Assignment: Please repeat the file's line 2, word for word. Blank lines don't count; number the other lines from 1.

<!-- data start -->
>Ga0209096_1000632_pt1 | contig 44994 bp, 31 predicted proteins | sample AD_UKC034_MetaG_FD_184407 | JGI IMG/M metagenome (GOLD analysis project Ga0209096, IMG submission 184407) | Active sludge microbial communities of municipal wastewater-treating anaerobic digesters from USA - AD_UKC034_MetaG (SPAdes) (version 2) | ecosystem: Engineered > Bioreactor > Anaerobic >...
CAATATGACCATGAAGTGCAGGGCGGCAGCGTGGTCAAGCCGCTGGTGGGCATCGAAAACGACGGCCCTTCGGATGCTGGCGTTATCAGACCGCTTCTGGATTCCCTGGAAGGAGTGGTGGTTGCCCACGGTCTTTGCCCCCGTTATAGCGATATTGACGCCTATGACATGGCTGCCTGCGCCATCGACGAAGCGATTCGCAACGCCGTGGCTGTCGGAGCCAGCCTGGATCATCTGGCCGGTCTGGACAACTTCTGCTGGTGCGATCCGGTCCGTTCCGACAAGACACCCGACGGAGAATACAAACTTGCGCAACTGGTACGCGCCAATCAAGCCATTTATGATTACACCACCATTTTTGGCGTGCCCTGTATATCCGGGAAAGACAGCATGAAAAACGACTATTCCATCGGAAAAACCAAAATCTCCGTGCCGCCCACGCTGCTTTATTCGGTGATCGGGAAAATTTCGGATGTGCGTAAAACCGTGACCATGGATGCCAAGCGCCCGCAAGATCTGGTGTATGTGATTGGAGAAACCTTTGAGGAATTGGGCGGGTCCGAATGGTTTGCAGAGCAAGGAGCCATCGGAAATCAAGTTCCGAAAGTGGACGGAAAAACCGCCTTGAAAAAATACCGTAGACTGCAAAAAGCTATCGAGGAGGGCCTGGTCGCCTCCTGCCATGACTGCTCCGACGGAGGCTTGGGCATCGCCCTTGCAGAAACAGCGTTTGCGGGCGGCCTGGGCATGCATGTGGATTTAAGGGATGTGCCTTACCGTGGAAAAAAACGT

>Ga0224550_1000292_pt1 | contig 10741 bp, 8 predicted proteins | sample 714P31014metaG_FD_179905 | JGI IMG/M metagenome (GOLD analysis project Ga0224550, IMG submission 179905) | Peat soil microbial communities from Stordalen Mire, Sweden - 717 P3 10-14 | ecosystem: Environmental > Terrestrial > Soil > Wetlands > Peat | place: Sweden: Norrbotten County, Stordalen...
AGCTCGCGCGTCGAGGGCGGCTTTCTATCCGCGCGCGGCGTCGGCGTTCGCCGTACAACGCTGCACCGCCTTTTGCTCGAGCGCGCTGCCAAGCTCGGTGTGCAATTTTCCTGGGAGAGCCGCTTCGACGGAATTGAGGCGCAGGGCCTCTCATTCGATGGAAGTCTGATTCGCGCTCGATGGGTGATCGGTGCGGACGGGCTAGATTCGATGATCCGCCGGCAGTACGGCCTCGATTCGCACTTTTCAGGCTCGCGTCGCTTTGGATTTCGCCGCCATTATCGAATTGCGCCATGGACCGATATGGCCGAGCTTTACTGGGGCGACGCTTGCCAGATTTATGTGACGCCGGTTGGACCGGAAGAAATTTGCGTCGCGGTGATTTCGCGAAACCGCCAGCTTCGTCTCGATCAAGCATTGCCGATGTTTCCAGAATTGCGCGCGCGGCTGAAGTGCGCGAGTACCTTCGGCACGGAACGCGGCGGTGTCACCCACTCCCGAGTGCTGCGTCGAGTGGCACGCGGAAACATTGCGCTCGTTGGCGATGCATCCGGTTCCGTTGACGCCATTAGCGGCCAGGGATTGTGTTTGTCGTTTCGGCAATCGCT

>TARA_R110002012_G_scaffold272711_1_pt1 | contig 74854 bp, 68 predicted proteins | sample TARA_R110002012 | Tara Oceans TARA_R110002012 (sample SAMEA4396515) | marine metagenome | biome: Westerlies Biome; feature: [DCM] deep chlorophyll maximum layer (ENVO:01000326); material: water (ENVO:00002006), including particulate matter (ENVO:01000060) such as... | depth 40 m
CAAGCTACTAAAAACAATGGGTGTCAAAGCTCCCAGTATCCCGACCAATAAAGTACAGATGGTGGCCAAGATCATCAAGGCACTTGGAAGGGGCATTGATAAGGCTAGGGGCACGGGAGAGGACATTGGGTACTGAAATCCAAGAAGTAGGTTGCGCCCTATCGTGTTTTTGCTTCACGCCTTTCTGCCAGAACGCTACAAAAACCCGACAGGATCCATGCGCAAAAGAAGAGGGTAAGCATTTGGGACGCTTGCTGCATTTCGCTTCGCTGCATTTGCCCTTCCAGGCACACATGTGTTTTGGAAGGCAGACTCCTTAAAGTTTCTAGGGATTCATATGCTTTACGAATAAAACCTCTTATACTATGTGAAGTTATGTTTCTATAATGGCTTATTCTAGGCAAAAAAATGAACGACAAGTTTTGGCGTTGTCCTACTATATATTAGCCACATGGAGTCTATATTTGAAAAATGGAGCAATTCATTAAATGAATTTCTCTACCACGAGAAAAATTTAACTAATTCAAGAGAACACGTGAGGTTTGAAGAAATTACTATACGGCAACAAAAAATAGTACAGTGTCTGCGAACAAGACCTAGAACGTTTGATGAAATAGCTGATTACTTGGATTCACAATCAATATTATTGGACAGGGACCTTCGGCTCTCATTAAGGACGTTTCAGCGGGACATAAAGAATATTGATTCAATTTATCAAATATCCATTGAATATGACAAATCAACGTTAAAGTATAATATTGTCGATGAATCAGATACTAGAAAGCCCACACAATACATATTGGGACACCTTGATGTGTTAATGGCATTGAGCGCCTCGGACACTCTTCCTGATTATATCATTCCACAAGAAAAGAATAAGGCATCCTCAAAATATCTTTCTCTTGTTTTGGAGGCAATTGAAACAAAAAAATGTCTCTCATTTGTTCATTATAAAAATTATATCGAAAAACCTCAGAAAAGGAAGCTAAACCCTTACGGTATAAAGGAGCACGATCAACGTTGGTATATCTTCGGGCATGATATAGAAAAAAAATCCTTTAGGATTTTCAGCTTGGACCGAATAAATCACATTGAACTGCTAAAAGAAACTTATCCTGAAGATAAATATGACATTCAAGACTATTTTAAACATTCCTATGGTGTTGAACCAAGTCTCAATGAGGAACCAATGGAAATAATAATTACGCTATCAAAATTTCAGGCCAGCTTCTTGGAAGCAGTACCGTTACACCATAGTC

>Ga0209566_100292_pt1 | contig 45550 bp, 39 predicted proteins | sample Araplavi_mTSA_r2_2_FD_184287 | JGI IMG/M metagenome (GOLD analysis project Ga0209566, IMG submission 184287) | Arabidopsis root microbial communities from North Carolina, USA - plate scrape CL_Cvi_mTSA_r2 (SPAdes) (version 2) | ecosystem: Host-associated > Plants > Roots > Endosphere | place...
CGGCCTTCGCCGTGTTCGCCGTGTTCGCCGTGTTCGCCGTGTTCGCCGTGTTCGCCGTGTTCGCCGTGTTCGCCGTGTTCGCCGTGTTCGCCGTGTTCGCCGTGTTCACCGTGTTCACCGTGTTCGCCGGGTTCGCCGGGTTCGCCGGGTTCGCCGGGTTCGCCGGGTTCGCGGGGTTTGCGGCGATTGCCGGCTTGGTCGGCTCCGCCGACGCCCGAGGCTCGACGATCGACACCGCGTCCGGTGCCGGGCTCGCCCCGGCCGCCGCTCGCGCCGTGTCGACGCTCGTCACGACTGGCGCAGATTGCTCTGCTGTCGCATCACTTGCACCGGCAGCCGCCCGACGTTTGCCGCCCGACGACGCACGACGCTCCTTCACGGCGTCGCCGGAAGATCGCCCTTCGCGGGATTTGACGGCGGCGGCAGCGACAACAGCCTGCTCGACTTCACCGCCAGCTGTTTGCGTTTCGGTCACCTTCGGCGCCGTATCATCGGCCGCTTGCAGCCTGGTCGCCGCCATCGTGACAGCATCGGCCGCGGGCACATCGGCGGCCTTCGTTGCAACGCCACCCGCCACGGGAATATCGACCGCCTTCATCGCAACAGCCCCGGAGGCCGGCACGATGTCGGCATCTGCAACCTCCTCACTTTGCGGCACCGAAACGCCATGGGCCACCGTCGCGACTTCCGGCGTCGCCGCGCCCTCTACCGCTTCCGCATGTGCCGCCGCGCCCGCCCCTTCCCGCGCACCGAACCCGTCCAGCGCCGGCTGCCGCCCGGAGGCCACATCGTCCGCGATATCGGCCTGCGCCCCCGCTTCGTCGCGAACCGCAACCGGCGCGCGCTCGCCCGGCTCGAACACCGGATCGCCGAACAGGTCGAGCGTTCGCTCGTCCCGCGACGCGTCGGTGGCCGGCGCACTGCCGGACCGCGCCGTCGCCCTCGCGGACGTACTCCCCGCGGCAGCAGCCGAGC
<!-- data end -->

CAATATGACCATGAAGTGCAGGGCGGCAGCGTGGTCAAGCCGCTGGTGGGCATCGAAAACGACGGCCCTTCGGATGCTGGCGTTATCAGACCGCTTCTGGATTCCCTGGAAGGAGTGGTGGTTGCCCACGGTCTTTGCCCCCGTTATAGCGATATTGACGCCTATGACATGGCTGCCTGCGCCATCGACGAAGCGATTCGCAACGCCGTGGCTGTCGGAGCCAGCCTGGATCATCTGGCCGGTCTGGACAACTTCTGCTGGTGCGATCCGGTCCGTTCCGACAAGACACCCGACGGAGAATACAAACTTGCGCAACTGGTACGCGCCAATCAAGCCATTTATGATTACACCACCATTTTTGGCGTGCCCTGTATATCCGGGAAAGACAGCATGAAAAACGACTATTCCATCGGAAAAACCAAAATCTCCGTGCCGCCCACGCTGCTTTATTCGGTGATCGGGAAAATTTCGGATGTGCGTAAAACCGTGACCATGGATGCCAAGCGCCCGCAAGATCTGGTGTATGTGATTGGAGAAACCTTTGAGGAATTGGGCGGGTCCGAATGGTTTGCAGAGCAAGGAGCCATCGGAAATCAAGTTCCGAAAGTGGACGGAAAAACCGCCTTGAAAAAATACCGTAGACTGCAAAAAGCTATCGAGGAGGGCCTGGTCGCCTCCTGCCATGACTGCTCCGACGGAGGCTTGGGCATCGCCCTTGCAGAAACAGCGTTTGCGGGCGGCCTGGGCATGCATGTGGATTTAAGGGATGTGCCTTACCGTGGAAAAAAACGT